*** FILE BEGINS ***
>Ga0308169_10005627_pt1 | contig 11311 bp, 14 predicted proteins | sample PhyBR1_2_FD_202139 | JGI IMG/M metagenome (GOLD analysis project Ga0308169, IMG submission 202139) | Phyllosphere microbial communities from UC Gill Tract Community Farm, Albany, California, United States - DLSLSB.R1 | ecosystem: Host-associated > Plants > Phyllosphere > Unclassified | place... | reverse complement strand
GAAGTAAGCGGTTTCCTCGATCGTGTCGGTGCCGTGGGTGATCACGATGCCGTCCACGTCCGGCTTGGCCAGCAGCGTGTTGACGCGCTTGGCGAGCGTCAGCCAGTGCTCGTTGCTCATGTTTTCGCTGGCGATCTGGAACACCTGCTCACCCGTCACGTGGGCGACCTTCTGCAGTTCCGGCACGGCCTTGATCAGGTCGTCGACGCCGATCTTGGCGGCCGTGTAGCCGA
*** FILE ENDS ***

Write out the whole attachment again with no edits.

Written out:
>Ga0308169_10005627_pt1 | contig 11311 bp, 14 predicted proteins | sample PhyBR1_2_FD_202139 | JGI IMG/M metagenome (GOLD analysis project Ga0308169, IMG submission 202139) | Phyllosphere microbial communities from UC Gill Tract Community Farm, Albany, California, United States - DLSLSB.R1 | ecosystem: Host-associated > Plants > Phyllosphere > Unclassified | place... | reverse complement strand
GAAGTAAGCGGTTTCCTCGATCGTGTCGGTGCCGTGGGTGATCACGATGCCGTCCACGTCCGGCTTGGCCAGCAGCGTGTTGACGCGCTTGGCGAGCGTCAGCCAGTGCTCGTTGCTCATGTTTTCGCTGGCGATCTGGAACACCTGCTCACCCGTCACGTGGGCGACCTTCTGCAGTTCCGGCACGGCCTTGATCAGGTCGTCGACGCCGATCTTGGCGGCCGTGTAGCCGA